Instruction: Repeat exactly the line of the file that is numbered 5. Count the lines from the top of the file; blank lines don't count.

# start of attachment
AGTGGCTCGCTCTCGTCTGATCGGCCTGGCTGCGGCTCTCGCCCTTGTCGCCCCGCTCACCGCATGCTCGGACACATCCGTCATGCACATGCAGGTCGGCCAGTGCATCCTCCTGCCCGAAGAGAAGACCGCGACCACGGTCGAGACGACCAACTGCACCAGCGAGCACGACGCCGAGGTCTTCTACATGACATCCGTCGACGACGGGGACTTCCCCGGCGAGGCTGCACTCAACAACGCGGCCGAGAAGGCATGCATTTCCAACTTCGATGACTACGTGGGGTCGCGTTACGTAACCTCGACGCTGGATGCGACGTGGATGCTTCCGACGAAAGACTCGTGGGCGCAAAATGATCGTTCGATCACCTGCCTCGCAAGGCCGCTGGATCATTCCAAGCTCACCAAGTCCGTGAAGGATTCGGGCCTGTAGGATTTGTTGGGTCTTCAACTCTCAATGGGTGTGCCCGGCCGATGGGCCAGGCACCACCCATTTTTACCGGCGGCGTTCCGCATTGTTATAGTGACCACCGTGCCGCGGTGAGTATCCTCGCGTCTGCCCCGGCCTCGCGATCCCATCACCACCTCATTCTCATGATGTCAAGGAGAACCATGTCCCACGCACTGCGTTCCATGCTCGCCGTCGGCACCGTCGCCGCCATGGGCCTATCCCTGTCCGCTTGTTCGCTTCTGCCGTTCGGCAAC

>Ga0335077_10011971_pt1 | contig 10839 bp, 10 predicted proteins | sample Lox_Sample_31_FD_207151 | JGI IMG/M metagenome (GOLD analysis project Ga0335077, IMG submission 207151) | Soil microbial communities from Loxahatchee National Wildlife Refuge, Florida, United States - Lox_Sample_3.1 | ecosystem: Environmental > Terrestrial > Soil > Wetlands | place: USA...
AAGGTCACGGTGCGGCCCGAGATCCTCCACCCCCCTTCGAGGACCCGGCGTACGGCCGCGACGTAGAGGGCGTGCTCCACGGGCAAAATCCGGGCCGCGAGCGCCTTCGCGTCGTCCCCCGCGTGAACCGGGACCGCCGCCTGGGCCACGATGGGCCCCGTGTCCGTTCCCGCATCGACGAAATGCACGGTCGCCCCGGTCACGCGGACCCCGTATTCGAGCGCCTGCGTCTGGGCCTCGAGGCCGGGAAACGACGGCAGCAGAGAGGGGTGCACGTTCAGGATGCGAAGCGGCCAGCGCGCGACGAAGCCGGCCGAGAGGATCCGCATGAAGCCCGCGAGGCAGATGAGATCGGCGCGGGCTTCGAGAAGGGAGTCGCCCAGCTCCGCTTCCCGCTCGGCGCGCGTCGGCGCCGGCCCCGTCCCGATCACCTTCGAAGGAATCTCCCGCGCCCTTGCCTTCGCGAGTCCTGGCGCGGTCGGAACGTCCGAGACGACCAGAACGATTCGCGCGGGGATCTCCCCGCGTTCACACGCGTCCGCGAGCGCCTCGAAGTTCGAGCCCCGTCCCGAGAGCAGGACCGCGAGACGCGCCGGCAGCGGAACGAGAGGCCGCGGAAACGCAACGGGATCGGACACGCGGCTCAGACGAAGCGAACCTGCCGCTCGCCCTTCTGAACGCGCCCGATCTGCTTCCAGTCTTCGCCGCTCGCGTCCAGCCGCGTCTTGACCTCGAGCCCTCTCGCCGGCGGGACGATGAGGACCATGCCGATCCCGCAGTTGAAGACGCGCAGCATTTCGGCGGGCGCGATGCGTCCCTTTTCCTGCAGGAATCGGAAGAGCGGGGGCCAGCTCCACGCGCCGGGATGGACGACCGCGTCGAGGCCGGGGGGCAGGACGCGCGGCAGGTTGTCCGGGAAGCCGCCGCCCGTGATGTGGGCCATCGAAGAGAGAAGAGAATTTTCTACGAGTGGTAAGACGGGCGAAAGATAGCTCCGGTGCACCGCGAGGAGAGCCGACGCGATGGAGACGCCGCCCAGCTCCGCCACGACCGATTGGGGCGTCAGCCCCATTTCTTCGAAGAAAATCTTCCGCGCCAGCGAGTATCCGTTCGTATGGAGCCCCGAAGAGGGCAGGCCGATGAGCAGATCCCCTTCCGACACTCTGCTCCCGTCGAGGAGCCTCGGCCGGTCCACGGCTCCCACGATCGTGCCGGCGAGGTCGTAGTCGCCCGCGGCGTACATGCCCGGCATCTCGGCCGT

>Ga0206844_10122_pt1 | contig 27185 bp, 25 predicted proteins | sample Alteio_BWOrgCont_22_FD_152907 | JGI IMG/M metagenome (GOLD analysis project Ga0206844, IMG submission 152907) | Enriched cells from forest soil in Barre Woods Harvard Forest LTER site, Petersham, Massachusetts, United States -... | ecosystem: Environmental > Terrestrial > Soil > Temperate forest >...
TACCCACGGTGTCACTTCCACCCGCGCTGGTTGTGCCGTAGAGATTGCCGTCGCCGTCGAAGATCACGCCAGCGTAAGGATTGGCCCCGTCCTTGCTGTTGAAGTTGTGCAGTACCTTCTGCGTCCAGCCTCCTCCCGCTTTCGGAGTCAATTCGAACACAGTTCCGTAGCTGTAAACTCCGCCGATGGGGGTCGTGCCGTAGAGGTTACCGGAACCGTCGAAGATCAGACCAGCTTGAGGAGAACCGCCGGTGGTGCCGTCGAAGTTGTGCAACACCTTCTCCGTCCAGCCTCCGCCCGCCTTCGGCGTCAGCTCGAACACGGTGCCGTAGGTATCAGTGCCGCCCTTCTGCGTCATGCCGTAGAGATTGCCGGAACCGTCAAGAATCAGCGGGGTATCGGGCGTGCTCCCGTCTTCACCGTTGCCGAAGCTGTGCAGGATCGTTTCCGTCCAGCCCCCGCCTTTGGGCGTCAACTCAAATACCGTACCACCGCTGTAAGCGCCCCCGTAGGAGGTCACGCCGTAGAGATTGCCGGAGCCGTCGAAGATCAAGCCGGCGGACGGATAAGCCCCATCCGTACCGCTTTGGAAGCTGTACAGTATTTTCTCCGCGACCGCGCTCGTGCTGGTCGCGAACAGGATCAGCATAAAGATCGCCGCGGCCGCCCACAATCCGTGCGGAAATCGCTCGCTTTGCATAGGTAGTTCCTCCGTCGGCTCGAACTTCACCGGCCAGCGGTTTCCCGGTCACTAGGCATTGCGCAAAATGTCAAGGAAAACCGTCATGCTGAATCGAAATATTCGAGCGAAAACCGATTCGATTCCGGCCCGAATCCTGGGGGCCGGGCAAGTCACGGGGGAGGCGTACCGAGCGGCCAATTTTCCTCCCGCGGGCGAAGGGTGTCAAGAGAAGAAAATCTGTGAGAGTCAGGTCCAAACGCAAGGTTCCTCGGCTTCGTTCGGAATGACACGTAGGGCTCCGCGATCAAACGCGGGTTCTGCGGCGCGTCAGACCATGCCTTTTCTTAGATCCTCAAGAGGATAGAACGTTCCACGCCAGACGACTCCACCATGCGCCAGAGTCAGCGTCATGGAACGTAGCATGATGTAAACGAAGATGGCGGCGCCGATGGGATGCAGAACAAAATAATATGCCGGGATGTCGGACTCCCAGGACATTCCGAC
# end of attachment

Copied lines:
TACCCACGGTGTCACTTCCACCCGCGCTGGTTGTGCCGTAGAGATTGCCGTCGCCGTCGAAGATCACGCCAGCGTAAGGATTGGCCCCGTCCTTGCTGTTGAAGTTGTGCAGTACCTTCTGCGTCCAGCCTCCTCCCGCTTTCGGAGTCAATTCGAACACAGTTCCGTAGCTGTAAACTCCGCCGATGGGGGTCGTGCCGTAGAGGTTACCGGAACCGTCGAAGATCAGACCAGCTTGAGGAGAACCGCCGGTGGTGCCGTCGAAGTTGTGCAACACCTTCTCCGTCCAGCCTCCGCCCGCCTTCGGCGTCAGCTCGAACACGGTGCCGTAGGTATCAGTGCCGCCCTTCTGCGTCATGCCGTAGAGATTGCCGGAACCGTCAAGAATCAGCGGGGTATCGGGCGTGCTCCCGTCTTCACCGTTGCCGAAGCTGTGCAGGATCGTTTCCGTCCAGCCCCCGCCTTTGGGCGTCAACTCAAATACCGTACCACCGCTGTAAGCGCCCCCGTAGGAGGTCACGCCGTAGAGATTGCCGGAGCCGTCGAAGATCAAGCCGGCGGACGGATAAGCCCCATCCGTACCGCTTTGGAAGCTGTACAGTATTTTCTCCGCGACCGCGCTCGTGCTGGTCGCGAACAGGATCAGCATAAAGATCGCCGCGGCCGCCCACAATCCGTGCGGAAATCGCTCGCTTTGCATAGGTAGTTCCTCCGTCGGCTCGAACTTCACCGGCCAGCGGTTTCCCGGTCACTAGGCATTGCGCAAAATGTCAAGGAAAACCGTCATGCTGAATCGAAATATTCGAGCGAAAACCGATTCGATTCCGGCCCGAATCCTGGGGGCCGGGCAAGTCACGGGGGAGGCGTACCGAGCGGCCAATTTTCCTCCCGCGGGCGAAGGGTGTCAAGAGAAGAAAATCTGTGAGAGTCAGGTCCAAACGCAAGGTTCCTCGGCTTCGTTCGGAATGACACGTAGGGCTCCGCGATCAAACGCGGGTTCTGCGGCGCGTCAGACCATGCCTTTTCTTAGATCCTCAAGAGGATAGAACGTTCCACGCCAGACGACTCCACCATGCGCCAGAGTCAGCGTCATGGAACGTAGCATGATGTAAACGAAGATGGCGGCGCCGATGGGATGCAGAACAAAATAATATGCCGGGATGTCGGACTCCCAGGACATTCCGAC